This CREST report explores the intra-group mechanisms through which members of extremist groups contribute to, establish, and maintain parameters on their own violence.

Why do some ‘extremists’ or ‘extremist groups’ choose not to engage in violence, or only in particular forms of violence? Why is it that even in deeply violent groups there are often thresholds of violence that members rarely if ever cross? 

Part of the answer will lie in the counter-measures deployed by state and non-state actors, and in other external constraints that inhibit the opportunities, capabilities and motivation of such groups to deploy violence. Yet the fact that few if any groups carry out as much violence as they are capable of indicates that in most cases external constraints comprise only part of the answer. 

The basic premise of this report is that another part of the answer lies in what we call the ‘internal brakes’ on violent escalation: the intra-group mechanisms through which group members contribute to, establish, and maintain parameters on their own violence. 

Such internal brakes are often evident in detailed accounts of decision-making within groups that use or flirt with violence, yet they are rarely examined systematically.

This report presents a descriptive typology of the internal brakes on violent escalation that could provide a basis for more systematic analysis of such brakes.

We explore three very different case studies to construct, test, and refine the typology: the transnational and UK jihadi scene from 2005 to 2016; the British extreme right during the 1990s, and the animal liberation movement in the UK from the mid-1970s until the early 2000s (see Annexes A–C).

Drawing across the literature on social movements and contentious politics, terrorism studies, peace studies, and the sociology, psychology and anthropology of violence, we also undertake a review of existing research into the inhibition or non-emergence of violence, how violence ends or declines, and intra-group dynamics during processes of escalation, de-escalation and non-escalation.

The typology

The typology is based around five underlying logics on which the internal brakes identified in this project operate:

  1. Strategic logic
  2. Moral logic
  3. The logic of ego maintenance
  4. The logic of out-group definition
  5. Organisational logic

While these logics sometimes coincide with one another, at other times they operate independently and sometimes appear even to contradict one another. Each of these underlying logics underpins a brake, which in turn is associated with a series of ‘sub-brakes’.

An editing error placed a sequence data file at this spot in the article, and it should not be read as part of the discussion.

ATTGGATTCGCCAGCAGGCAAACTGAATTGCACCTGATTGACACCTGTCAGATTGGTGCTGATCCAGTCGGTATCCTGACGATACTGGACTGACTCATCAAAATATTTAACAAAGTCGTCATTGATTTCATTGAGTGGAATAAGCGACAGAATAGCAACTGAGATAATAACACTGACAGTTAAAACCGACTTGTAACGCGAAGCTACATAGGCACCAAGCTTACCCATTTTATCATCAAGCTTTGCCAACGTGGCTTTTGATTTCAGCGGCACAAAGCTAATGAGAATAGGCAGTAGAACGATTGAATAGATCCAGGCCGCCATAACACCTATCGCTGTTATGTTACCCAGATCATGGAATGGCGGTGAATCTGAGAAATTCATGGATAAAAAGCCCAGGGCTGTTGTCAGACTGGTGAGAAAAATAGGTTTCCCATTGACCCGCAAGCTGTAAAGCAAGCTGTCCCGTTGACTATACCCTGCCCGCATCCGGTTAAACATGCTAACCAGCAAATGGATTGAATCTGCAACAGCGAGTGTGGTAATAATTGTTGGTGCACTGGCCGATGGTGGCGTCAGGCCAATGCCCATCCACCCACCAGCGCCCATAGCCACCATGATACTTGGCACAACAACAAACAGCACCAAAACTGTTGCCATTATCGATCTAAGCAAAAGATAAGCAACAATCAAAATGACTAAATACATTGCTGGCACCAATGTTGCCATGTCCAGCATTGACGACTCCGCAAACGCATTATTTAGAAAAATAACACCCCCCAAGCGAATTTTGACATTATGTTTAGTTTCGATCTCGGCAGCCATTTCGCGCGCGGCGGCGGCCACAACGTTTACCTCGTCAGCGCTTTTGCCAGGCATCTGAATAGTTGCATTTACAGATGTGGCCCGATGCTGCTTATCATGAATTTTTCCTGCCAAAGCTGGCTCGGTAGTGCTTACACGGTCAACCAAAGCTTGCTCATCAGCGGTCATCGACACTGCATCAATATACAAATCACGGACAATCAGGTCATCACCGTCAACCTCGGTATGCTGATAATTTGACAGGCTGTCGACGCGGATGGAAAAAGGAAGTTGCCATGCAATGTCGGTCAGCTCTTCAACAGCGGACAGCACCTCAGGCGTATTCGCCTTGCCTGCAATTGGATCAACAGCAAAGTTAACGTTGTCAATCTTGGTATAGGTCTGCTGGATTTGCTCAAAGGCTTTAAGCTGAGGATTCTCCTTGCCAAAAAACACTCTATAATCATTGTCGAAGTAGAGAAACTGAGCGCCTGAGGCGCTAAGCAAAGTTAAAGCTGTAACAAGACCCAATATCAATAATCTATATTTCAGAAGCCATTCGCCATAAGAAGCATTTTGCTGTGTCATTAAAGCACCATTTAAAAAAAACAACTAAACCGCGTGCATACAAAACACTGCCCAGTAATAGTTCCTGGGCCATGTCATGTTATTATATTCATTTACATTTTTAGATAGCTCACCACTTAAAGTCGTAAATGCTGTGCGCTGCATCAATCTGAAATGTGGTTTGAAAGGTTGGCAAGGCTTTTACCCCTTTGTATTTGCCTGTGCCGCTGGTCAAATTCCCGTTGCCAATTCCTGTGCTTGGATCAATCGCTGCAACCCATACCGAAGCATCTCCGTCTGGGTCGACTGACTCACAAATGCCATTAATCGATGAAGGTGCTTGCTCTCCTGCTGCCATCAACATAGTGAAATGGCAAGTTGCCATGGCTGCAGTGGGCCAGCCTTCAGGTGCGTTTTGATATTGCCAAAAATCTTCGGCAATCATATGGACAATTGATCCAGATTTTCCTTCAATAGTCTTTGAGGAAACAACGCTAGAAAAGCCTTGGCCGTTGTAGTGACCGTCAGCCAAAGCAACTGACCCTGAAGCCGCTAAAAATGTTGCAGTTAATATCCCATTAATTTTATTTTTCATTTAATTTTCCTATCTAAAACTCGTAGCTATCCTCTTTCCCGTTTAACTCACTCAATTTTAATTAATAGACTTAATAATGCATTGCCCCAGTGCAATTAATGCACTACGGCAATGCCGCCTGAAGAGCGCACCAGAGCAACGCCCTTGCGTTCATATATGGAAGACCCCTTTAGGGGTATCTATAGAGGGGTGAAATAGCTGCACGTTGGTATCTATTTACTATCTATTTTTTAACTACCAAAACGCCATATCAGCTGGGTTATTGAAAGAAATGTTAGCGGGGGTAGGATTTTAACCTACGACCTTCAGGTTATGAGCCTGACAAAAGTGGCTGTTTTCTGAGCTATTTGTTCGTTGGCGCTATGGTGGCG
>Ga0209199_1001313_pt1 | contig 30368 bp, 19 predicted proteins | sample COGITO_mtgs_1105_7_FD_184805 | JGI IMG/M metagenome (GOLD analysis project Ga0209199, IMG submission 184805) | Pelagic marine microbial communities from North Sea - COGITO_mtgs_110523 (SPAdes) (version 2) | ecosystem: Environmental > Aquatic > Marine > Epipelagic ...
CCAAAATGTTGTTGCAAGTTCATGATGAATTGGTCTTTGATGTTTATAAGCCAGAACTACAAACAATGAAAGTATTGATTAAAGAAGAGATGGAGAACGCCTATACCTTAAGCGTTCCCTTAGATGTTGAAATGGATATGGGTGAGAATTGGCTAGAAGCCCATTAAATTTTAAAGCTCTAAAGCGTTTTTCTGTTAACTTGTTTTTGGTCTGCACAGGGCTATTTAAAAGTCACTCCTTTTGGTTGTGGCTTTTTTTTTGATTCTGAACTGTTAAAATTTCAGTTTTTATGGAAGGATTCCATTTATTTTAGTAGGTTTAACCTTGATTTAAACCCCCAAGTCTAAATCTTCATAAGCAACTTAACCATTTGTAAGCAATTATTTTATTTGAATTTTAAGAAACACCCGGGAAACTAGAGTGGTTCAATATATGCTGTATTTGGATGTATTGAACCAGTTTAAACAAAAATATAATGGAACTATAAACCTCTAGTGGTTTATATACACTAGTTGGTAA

Strategic logic

Identification of non- or less violent strategies of action as being as or more effective than more violent alternatives.

  • Expressions of scepticism about their ability to beat their opponents in a violent struggle, including concerns that greater militancy will increase backlash or repression from opponents or the state towards them and their supporters.
  • Expressions of concern that violent escalation will undermine support for the group.
  • Attempts to build or maintain ties with strategically useful allies who are not supportive of violent escalation.
  • Identification of political opportunities that favour (re)adoption of non- or less violent strategies of action.
  • Identification of non- or less violent strategies of action that are perceived to be effective, including the identification of ‘sufficient’ levels of violence.

Moral logic

Construction of moral norms and evaluations that inhibit certain forms of violence and the emotional impulses towards violence (e.g. revenge).

  • Articulation and performance of general moral norms and principles that problematise certain forms of violence, require violence to be justified or enable activists to forestall on entering the ‘tunnel of violence’ (e.g. the conception of violence as a tactic of last resort; positioning non-retaliation as a virtue; emphasising values such as mercy and compassion).
  • Identification of some groups of actors as illegitimate targets for violence.

The logic of ego maintenance

Self-identification as a group that is either nonviolent or uses only limited forms of violence.

  • Production of group narratives that emphasise non-violence or the limited use of violence either by themselves or by those they claim have inspired their movement.
  • Disassociation from more violent groups or factions and/or association with less violent groups or factions.
  • (The threat of) sanctions for activists who advocate or undertake violence beyond the established parameters of the group’s action repertoire, and/or opportunities to achieve intra-group respect and prestige without undertaking or encouraging the use of violence at or beyond the parameters of the group’s action repertoire.
  • Circulation of limited expectations that they will be involved in greater levels of violence.

The logic of out-group definition

Boundary softening in relation to putative out-groups (e.g. opponents, opponents’ perceived supporters, the general public or state actors).